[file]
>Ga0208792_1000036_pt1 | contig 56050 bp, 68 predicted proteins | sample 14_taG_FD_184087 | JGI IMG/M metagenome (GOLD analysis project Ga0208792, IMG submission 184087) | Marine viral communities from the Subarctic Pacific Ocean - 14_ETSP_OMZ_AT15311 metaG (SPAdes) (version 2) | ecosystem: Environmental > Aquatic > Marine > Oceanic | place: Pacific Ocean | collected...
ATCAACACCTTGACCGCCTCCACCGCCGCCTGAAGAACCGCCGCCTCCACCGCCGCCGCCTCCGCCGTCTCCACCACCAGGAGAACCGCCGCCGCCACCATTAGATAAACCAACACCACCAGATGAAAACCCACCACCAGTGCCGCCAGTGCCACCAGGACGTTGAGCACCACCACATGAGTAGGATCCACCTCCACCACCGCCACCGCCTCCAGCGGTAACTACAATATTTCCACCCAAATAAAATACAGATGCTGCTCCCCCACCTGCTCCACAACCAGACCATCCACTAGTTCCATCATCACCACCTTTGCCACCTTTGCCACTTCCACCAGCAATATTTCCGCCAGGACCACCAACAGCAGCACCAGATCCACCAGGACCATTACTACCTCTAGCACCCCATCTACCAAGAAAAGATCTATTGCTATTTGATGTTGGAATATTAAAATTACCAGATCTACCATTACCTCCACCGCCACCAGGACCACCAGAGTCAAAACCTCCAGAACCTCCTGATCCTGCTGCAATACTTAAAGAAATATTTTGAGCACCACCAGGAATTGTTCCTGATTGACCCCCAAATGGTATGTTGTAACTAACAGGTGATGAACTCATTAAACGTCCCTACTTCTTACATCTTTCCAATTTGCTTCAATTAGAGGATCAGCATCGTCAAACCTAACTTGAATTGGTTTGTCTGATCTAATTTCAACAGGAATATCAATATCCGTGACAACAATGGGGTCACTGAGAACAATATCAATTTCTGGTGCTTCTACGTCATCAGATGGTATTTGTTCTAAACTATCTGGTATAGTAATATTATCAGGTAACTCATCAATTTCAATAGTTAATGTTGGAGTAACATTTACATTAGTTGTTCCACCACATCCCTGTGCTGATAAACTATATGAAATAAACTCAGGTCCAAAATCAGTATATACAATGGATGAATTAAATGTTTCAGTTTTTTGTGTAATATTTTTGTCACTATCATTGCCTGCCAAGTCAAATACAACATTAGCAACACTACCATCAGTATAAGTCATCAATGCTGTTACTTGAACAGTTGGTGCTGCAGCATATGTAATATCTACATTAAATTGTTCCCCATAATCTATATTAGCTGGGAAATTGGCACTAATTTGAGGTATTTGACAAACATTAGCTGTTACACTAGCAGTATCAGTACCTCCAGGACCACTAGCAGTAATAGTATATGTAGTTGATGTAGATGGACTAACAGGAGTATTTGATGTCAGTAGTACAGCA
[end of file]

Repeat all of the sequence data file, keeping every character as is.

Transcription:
>Ga0208792_1000036_pt1 | contig 56050 bp, 68 predicted proteins | sample 14_taG_FD_184087 | JGI IMG/M metagenome (GOLD analysis project Ga0208792, IMG submission 184087) | Marine viral communities from the Subarctic Pacific Ocean - 14_ETSP_OMZ_AT15311 metaG (SPAdes) (version 2) | ecosystem: Environmental > Aquatic > Marine > Oceanic | place: Pacific Ocean | collected...
ATCAACACCTTGACCGCCTCCACCGCCGCCTGAAGAACCGCCGCCTCCACCGCCGCCGCCTCCGCCGTCTCCACCACCAGGAGAACCGCCGCCGCCACCATTAGATAAACCAACACCACCAGATGAAAACCCACCACCAGTGCCGCCAGTGCCACCAGGACGTTGAGCACCACCACATGAGTAGGATCCACCTCCACCACCGCCACCGCCTCCAGCGGTAACTACAATATTTCCACCCAAATAAAATACAGATGCTGCTCCCCCACCTGCTCCACAACCAGACCATCCACTAGTTCCATCATCACCACCTTTGCCACCTTTGCCACTTCCACCAGCAATATTTCCGCCAGGACCACCAACAGCAGCACCAGATCCACCAGGACCATTACTACCTCTAGCACCCCATCTACCAAGAAAAGATCTATTGCTATTTGATGTTGGAATATTAAAATTACCAGATCTACCATTACCTCCACCGCCACCAGGACCACCAGAGTCAAAACCTCCAGAACCTCCTGATCCTGCTGCAATACTTAAAGAAATATTTTGAGCACCACCAGGAATTGTTCCTGATTGACCCCCAAATGGTATGTTGTAACTAACAGGTGATGAACTCATTAAACGTCCCTACTTCTTACATCTTTCCAATTTGCTTCAATTAGAGGATCAGCATCGTCAAACCTAACTTGAATTGGTTTGTCTGATCTAATTTCAACAGGAATATCAATATCCGTGACAACAATGGGGTCACTGAGAACAATATCAATTTCTGGTGCTTCTACGTCATCAGATGGTATTTGTTCTAAACTATCTGGTATAGTAATATTATCAGGTAACTCATCAATTTCAATAGTTAATGTTGGAGTAACATTTACATTAGTTGTTCCACCACATCCCTGTGCTGATAAACTATATGAAATAAACTCAGGTCCAAAATCAGTATATACAATGGATGAATTAAATGTTTCAGTTTTTTGTGTAATATTTTTGTCACTATCATTGCCTGCCAAGTCAAATACAACATTAGCAACACTACCATCAGTATAAGTCATCAATGCTGTTACTTGAACAGTTGGTGCTGCAGCATATGTAATATCTACATTAAATTGTTCCCCATAATCTATATTAGCTGGGAAATTGGCACTAATTTGAGGTATTTGACAAACATTAGCTGTTACACTAGCAGTATCAGTACCTCCAGGACCACTAGCAGTAATAGTATATGTAGTTGATGTAGATGGACTAACAGGAGTATTTGATGTCAGTAGTACAGCA